Since I was well versed in Hindi and English he had recommended my name and I was advised to meet her in Madras. Meanwhile, my uncle had passed away and my elder brother had assumed control of the household. With his and my mother's permission I left for Madras, I was there for nearly three months. However, finding the job unsuitable I left for Ahmedabad and joined Mrinalini Sarabhai's Darpana Troupe, This was in October 1949. I remained with Darpana, touring many countries life CEYLON. EGYPT, LEBANON, BRAZIL, URUGUAY, ARGENTINA, CHILE, PERU, ECUADOR, COLOMBIA. PANAMA, VENEZUELA. PUERTORICO, CUBA, MEXICO, U.S.A., FRANCE, ENGLAND, BELGIUM, HOLLAND, SWITZERLAND, EAST GERMANY, ITALY and giving many performances till 1955. I left Darpana in early '55 to pursue Kathakali independently. I returned to Kerala and having gathered a few students proceeded to tutor them in this vibrant art form.

This life continued for a few months. Meanwhile, an old student of mine and a member of Uday Sankar's troupe, Krishnan Nampootiri, wrote to me several times urging me to come to Calcutta as I was well versed in several languages and to work for the popularization of Kathakali outside Kerala. He himself was eager to begin his formal Kathakali training again. Though, initially hesitant about accepting his offer, eventually I agreed.

July 1955 saw me in Calcutta. As promised, Krishnan Nampootiri endowed me not only with the responsibility of the dance section of the Calcutta Malayalee Samajam but, also enrolled himself as my student. Thus began my teaching life in Calcutta. In January 1962 I joined as a teacher the Academy of dance, Drama and Music, Government of West Bengal. Gradually it became Rabindra Bharati University in May, 1962 and I retired from there as a Reader in December, 1922.

Many students have come and gone and forty-three years have passed in Calcutta. I have also gained in experience through touring for performances in JAPAN and BANGKOK (THAILAND) in the year 1983, and ENGLAND, FRANCE, and WEST GERMANY in the year 1985, in ENGLAND again in 1987, and as a Guest Professor for the Threatre Department, Giessen University, Germany in 1994 and in 1996 during their Summer-Terms.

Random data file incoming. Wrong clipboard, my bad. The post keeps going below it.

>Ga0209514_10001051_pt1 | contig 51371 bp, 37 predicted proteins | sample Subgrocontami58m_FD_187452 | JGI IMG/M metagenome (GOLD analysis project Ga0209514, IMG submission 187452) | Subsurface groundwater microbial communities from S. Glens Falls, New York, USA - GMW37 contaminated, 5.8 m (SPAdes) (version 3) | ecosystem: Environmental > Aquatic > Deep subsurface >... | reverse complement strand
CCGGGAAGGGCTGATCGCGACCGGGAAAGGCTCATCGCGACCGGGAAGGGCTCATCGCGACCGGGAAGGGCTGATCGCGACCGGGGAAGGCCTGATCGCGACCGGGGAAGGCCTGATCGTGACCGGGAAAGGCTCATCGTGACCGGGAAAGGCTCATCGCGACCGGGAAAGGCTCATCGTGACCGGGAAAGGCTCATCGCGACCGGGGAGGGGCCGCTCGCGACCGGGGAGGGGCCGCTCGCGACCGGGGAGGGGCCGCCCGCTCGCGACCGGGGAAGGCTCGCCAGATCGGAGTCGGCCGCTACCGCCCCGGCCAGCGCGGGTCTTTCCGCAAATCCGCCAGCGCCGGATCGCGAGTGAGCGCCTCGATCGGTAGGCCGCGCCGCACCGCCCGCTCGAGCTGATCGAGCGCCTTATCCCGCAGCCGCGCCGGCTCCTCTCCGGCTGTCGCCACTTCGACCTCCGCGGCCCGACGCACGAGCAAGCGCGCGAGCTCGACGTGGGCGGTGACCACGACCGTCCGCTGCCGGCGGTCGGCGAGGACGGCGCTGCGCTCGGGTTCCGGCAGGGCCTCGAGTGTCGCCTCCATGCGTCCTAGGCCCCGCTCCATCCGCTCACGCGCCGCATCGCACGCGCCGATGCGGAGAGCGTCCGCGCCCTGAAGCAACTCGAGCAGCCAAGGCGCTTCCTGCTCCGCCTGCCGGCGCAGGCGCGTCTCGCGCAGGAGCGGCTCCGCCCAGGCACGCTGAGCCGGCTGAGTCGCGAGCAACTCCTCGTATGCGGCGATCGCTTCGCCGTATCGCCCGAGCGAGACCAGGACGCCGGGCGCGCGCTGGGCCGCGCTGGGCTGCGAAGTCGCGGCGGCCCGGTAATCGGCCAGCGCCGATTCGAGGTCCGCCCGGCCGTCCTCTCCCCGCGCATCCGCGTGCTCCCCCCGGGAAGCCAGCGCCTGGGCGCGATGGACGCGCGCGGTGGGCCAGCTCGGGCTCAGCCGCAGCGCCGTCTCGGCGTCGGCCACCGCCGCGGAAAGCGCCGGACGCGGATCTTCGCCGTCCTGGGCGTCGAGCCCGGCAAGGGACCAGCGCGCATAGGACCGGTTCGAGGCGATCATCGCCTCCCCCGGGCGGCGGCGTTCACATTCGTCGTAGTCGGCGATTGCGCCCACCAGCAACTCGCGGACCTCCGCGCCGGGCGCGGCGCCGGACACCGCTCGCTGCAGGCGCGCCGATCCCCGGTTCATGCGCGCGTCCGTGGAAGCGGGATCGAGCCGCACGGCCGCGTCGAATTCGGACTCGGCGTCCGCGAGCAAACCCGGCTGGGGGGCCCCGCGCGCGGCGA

Having garnered so much of experience and knowledge as a teacher and performer of Kathakali, I wrote a book, "Kathakali Nrityer Rooprekha" in Bengali for the Benefit of my students and regional art-lovers in the year 1992. This was widely accepted and appreciated.

With due respect to the request of my friends and well-wishers, and for the benefit of a wide range of art-lovers, I took up the task of writing and publishing this book, in English.

Since various schools of this art are in existence, one may have differences of opinion with what has been written by me but, I hope this would not detract from the usefulness of this book for the students and lovers of Kathakali.

The support and encouragement of Prof. Anil Sarkar, Dr. Pabitra Sarkar, The Asiatic Society and the untiring efforts of my disciple Ms. Sunita Chowdhurie in Helping me to write made it possible for me to bring out this book.

 

CONTENTS
Foreword to The Reprinted Edition v
Foreword To The 1st Edition vii
Preface ix
Guide To Pronunciation xiii
Chapter I  
The Beginning of Kathakali 1
Chapter II  
The Development 5
Chapter III  
Poorvaranga Vidhanam (The preliminaries of a play) 8
Chapter IV  
The Stage, Make-up and Costume 11
Chapter V  
Natanam 16
(a) Nrittam 16  
(b) Natyam 22  
(c) Nrityam 25  
The Hasta Lakshana Deepika (The Lamp of Hand Gestures) 27
Life Sketches Of Some famous Kathakali Actor-Dancers 57
Epilogue 60
Index 62

Sample Pages